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Sleeplessness on Shavuot

Have you ever participated in a Tikkun Leil Shavuot—literally, a Shavuot night watch? Much like high school or college students who pull “all-nighters” studying for exams, on Shavuot, which begins tonight, we can all join in a similar experience as we stay up all night studying the Torah and other topics related to Judaism. Siân Gibby, a blogger and copy editor, who never pulled all-nighters as a student, writes in Tablet Magazine about how her abhorrence to staying up all night is precisely what makes Shavuot so special for her.

As a Jew-by-choice, Gibby finds resonance in Shavuot because of its mystical nature. She finds power in the idea that she stood at Sinai, which to her means that she is “no less a Jew than my rabbi, or Barbra Streisand. Like them, I was at Sinai.” Gibby attributes her ability to suspend disbelief and attain the cognitive state needed to experience standing at Sinai to the sleeplessness caused by participating in a Tikkun Leil Shavuot.

Do you agree with Gibby that there is a mystic nature to Shavuot? If you have participated in a Tikkun Leil Shavut, how has the altered cognitive state of sleeplessness contributed to your experience?

However you decide to celebrate, we hope you come away with a deeper understanding of the Torah, Jewish community, and what it means to be a part of the Jewish people. Since we were all at Sinai, the giving of the Torah – and now the celebration of Shavuot – is a time to make sure all those in our midst are welcomed and included. Our willingness to welcome in all who approach has helped sustain us for thousands of years. During the upcoming holiday, let’s make sure our doors continue to stay open so that many “strangers” may walk through it.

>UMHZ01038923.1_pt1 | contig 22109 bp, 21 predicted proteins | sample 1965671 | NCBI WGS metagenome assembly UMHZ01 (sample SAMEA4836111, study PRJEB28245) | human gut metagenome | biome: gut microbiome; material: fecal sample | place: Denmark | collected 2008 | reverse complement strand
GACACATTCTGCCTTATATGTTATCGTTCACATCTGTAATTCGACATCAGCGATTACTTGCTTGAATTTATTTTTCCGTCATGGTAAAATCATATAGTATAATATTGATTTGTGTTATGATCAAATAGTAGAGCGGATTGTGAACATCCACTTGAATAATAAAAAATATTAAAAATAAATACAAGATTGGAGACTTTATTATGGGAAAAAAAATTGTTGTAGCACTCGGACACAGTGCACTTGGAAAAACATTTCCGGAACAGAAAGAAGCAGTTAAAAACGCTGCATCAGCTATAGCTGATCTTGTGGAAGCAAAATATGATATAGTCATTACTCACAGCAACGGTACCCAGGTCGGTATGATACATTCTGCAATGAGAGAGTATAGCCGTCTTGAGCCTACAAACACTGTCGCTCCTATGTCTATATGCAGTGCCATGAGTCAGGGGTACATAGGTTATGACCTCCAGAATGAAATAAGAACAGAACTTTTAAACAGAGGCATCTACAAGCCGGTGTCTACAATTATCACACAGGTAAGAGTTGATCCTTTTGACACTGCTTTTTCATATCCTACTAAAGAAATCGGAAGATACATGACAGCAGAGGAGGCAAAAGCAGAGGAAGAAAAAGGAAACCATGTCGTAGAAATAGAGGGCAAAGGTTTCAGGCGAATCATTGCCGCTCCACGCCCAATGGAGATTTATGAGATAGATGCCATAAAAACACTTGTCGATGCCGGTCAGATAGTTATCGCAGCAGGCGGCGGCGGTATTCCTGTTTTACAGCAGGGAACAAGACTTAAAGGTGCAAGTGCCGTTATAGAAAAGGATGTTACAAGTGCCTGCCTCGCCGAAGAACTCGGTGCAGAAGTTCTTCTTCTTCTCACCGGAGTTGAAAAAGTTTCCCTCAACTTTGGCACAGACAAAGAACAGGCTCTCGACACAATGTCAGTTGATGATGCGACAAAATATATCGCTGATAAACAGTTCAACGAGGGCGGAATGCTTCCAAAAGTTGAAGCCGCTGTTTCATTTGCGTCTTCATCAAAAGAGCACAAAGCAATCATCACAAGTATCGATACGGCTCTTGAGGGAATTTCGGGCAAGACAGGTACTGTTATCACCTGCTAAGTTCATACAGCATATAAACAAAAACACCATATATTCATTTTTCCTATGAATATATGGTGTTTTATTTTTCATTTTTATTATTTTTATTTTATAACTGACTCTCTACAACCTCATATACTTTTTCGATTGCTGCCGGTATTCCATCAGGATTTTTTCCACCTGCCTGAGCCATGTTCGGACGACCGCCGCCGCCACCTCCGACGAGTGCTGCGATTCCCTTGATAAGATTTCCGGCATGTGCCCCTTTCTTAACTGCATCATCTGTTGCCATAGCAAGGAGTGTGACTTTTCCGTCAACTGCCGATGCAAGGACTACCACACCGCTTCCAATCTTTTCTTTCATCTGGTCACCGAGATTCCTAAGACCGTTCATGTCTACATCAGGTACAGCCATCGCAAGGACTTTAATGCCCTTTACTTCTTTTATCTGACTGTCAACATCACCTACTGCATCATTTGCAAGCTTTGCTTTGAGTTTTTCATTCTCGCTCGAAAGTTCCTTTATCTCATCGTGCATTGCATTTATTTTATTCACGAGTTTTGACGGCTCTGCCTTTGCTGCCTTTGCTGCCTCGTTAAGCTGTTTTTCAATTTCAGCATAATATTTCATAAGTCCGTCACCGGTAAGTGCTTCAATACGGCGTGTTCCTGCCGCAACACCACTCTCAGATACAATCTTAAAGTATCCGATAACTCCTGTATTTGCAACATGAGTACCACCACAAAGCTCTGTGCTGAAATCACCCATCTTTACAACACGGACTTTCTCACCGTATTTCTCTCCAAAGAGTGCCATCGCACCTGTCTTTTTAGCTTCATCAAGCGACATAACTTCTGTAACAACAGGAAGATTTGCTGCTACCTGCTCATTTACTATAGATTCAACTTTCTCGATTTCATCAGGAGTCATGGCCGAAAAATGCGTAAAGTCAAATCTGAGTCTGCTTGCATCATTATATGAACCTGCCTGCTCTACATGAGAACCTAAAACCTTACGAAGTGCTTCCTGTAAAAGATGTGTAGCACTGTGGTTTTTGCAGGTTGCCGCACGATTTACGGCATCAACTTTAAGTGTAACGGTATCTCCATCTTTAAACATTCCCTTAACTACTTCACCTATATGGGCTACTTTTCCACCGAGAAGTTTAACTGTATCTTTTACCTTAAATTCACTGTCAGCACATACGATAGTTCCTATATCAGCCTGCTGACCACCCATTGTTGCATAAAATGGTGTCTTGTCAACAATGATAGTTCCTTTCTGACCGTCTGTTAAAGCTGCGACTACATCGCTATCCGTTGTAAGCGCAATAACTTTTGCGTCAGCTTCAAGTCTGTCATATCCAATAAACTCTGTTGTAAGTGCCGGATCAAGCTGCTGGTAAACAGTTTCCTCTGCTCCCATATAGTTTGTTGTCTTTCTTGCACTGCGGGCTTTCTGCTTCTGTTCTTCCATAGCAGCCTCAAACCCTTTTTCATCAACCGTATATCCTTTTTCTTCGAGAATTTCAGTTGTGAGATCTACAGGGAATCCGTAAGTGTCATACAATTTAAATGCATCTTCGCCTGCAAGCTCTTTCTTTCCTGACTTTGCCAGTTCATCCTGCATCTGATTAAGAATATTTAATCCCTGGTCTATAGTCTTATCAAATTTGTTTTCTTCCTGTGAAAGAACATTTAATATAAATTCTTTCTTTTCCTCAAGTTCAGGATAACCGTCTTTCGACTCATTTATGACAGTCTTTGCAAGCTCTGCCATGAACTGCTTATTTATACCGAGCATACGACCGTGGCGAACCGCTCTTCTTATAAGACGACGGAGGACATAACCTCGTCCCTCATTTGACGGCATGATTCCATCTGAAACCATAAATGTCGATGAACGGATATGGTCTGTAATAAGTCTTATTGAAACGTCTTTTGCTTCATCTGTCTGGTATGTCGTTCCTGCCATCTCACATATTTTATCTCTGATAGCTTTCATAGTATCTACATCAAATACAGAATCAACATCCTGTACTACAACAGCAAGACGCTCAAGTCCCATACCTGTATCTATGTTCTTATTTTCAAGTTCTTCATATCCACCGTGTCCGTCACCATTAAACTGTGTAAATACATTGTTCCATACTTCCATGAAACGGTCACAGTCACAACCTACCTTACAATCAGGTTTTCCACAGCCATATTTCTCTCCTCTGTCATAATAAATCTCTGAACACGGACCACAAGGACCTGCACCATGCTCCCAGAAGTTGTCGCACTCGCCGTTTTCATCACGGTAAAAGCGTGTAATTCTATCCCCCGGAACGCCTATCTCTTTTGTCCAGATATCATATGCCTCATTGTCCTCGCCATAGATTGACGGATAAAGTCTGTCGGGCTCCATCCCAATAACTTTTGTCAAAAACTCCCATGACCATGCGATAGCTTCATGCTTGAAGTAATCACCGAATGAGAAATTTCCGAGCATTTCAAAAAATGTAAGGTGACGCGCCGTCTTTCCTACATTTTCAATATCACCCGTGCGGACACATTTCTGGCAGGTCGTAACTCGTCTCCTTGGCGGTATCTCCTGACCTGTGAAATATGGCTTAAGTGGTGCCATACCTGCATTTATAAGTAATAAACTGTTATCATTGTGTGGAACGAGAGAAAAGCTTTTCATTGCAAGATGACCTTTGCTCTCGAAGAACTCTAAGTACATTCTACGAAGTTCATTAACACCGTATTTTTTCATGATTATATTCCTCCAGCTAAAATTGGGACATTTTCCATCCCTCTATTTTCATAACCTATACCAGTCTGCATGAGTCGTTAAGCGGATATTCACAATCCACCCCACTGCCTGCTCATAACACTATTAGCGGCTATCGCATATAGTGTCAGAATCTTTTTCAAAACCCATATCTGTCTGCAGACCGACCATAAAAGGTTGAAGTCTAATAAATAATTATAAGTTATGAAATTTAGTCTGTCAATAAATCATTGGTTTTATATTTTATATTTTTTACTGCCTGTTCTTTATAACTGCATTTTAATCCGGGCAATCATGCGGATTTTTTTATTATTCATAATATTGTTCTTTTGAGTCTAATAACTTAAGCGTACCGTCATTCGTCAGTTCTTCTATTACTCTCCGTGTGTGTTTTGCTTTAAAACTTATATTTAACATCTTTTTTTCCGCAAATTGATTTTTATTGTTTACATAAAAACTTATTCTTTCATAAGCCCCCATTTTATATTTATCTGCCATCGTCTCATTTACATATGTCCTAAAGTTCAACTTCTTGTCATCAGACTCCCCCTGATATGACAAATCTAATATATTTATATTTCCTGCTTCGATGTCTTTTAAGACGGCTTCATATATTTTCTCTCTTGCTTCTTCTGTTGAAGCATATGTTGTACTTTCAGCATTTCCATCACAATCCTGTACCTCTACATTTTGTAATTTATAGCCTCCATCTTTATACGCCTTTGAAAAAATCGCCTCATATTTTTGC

Chag Sameach! (Happy Holidays!)



2 Comments

  1. I hope you come away with a deeper understanding of the Torah, Jewish community, and what it means to be a part of the Jewish people. Since we were all at Sinai, the giving of the Torah – and now the celebration of Shavuot – is a time to make sure all those in our midst are welcomed and included. Our willingness to welcome in all who approach has helped sustain us for thousands of years. During the upcoming holiday, let’s make sure our doors continue to stay open so that many “strangers” may walk through it.

    Comment by Judaica Store — June 18, 2010 @ 6:03 am

  2. Well, I first met this thing, to learn all night when i was working at Jerusalem with many religiosity people. I saw how much it make them feel good and the light in their eyes to learn and get connect with their faith. so, I make me get an inspiration and i i set and start think about the meaning of my life. Thank you.

    Comment by Judaica Store — October 3, 2011 @ 9:41 am

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